Eday (596) contains several specimens of weems, mounds and standing stones.
The original inhabitants were Picts, evidence of whose occupation still exists in numerous weems or underground houses, chambered mounds, barrows or burial mounds, brochs or round towers, and stone circles and standing stones.
He read and re-read in early boyhood the Bible, Aesop, Robinson Crusoe, Pilgrim's Progress, Weems's Life of Washington and a history of the United States; and later read every book he could borrow from the neighbours, Burns and Shakespeare becoming favourites.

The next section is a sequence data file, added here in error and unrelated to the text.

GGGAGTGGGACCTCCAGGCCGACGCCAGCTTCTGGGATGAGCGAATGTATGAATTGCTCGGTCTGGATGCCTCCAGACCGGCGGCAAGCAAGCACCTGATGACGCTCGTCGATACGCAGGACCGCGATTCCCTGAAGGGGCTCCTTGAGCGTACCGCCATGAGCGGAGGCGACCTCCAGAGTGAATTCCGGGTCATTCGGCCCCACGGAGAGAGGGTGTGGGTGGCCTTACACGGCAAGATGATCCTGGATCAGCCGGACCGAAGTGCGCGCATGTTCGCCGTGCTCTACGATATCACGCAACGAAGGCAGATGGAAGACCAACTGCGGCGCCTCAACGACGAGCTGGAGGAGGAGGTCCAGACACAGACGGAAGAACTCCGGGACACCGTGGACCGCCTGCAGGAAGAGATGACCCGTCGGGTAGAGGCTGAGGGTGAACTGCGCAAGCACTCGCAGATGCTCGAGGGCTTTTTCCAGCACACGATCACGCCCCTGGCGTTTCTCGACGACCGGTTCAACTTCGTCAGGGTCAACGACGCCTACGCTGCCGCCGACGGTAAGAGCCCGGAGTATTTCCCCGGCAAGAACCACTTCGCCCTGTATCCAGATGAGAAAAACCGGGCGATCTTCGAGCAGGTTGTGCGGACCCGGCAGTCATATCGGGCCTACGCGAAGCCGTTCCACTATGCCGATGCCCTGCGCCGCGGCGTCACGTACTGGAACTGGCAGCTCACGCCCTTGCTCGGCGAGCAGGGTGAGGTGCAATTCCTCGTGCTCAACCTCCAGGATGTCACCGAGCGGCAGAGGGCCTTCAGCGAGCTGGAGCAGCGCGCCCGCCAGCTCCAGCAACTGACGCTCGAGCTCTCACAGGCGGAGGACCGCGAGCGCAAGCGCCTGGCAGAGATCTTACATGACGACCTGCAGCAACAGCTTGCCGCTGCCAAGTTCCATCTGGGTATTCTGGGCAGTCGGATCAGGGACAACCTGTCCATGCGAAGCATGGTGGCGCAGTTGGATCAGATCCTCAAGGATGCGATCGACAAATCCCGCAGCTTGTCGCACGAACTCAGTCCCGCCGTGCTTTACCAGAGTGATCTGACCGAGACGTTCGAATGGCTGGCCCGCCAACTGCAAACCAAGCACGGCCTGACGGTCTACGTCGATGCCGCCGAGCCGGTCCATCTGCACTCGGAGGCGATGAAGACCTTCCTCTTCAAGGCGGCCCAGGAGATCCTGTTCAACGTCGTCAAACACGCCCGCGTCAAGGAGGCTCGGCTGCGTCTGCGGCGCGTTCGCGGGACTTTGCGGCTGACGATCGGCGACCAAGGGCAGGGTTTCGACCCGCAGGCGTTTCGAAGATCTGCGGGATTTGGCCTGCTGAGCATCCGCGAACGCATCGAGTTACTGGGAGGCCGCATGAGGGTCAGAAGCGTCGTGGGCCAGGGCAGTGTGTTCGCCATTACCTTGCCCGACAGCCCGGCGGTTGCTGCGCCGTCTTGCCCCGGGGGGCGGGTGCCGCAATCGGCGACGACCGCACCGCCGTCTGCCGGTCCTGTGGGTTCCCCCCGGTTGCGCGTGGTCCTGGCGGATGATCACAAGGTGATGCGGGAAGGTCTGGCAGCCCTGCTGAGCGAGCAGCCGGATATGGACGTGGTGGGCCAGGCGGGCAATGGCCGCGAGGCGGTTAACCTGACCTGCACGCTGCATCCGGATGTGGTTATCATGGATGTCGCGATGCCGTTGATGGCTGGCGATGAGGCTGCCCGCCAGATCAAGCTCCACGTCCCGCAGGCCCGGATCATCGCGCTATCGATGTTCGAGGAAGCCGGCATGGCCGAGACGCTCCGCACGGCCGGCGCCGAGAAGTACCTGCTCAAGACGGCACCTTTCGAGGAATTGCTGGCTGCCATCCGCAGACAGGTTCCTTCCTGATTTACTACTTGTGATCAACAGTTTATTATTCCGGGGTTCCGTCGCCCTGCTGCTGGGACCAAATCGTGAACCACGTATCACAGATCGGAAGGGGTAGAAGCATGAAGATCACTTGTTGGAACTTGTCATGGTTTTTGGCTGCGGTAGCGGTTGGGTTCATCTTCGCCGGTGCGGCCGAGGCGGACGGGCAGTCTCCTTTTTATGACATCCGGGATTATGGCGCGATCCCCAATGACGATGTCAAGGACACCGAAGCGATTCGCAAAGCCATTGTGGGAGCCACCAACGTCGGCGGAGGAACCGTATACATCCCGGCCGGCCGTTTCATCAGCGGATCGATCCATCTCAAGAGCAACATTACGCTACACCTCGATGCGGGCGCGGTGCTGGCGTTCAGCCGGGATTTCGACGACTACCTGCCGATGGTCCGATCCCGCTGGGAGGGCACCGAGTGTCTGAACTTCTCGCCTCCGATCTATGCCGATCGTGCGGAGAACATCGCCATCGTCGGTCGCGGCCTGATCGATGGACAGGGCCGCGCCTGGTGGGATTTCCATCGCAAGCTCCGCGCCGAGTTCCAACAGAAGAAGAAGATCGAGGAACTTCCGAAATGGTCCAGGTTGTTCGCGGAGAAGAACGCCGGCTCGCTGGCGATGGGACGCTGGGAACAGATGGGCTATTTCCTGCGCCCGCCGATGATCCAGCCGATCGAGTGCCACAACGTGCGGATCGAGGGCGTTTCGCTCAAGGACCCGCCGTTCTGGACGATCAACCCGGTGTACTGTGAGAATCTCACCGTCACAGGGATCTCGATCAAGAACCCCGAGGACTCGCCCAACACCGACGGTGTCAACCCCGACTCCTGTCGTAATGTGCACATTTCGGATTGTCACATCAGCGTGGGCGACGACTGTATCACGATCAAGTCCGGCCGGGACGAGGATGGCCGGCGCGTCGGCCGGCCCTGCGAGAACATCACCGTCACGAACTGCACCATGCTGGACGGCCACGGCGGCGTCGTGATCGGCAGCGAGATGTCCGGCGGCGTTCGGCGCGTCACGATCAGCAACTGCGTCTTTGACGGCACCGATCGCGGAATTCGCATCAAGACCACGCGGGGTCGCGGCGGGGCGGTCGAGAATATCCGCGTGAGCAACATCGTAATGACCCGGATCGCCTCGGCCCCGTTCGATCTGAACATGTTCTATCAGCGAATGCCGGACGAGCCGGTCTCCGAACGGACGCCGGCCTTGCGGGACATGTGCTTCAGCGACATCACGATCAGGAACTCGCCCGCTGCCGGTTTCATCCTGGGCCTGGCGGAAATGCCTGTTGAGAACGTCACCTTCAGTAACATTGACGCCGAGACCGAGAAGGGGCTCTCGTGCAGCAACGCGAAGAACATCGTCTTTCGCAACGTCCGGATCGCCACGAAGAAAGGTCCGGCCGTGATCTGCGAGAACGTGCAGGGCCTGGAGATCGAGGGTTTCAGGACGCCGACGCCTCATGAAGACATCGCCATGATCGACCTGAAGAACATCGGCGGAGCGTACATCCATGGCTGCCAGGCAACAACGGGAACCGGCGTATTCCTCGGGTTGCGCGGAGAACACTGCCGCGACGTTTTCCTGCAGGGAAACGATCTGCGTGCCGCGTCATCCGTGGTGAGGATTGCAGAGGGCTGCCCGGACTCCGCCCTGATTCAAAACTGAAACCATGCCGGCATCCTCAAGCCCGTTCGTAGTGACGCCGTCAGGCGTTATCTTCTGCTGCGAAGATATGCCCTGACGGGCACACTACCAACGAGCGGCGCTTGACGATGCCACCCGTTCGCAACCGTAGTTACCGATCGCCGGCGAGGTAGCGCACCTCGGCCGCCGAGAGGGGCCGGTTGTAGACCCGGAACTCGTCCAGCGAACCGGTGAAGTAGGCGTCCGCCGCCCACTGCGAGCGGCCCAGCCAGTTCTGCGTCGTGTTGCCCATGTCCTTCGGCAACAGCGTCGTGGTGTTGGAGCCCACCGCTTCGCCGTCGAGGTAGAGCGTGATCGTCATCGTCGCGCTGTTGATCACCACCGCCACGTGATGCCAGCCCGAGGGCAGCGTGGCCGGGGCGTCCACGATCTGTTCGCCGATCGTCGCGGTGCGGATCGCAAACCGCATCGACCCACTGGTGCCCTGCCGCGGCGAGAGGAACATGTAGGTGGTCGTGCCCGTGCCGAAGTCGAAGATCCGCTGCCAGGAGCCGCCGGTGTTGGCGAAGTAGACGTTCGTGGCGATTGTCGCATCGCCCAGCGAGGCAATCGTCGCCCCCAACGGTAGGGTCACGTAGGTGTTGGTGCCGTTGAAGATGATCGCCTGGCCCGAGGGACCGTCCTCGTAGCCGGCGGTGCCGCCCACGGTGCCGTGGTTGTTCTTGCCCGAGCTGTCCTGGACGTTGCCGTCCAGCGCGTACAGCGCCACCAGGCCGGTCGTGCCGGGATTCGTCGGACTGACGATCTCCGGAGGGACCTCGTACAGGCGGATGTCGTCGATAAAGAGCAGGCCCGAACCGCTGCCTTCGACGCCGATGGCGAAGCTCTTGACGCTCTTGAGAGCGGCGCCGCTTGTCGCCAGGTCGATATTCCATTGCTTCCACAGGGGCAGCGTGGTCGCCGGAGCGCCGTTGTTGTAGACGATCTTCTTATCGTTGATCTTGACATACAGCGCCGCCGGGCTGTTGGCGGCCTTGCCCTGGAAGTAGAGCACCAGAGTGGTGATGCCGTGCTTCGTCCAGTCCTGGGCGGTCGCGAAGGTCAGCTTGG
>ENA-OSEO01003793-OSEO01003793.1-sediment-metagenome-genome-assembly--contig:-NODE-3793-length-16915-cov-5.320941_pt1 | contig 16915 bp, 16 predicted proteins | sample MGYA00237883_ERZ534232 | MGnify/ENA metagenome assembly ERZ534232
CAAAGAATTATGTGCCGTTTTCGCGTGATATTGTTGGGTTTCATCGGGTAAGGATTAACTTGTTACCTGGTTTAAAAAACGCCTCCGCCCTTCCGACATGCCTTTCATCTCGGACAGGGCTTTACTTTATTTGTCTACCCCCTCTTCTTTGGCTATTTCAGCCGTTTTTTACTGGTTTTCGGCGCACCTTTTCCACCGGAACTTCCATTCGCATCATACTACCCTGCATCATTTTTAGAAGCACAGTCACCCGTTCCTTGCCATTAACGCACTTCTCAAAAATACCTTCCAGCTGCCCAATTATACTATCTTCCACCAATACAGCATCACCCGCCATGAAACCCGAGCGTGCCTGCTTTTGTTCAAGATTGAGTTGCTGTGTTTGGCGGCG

The story of the hatchet and the cherry-tree, and similar tales, are undoubtedly apocryphal, having been coined by Washington's most popular biographer, Mason Weems.
When General Edward Braddock arrived in Virginia in February 1755, Washington wrote him a diplomatically worded letter, and was presently made a member 1 Weems was a Protestant Episcopal clergyman, who first published a brief biography of Washington in 1800, and later (1806) considerably expanded it and introduced various apocryphal anecdotes.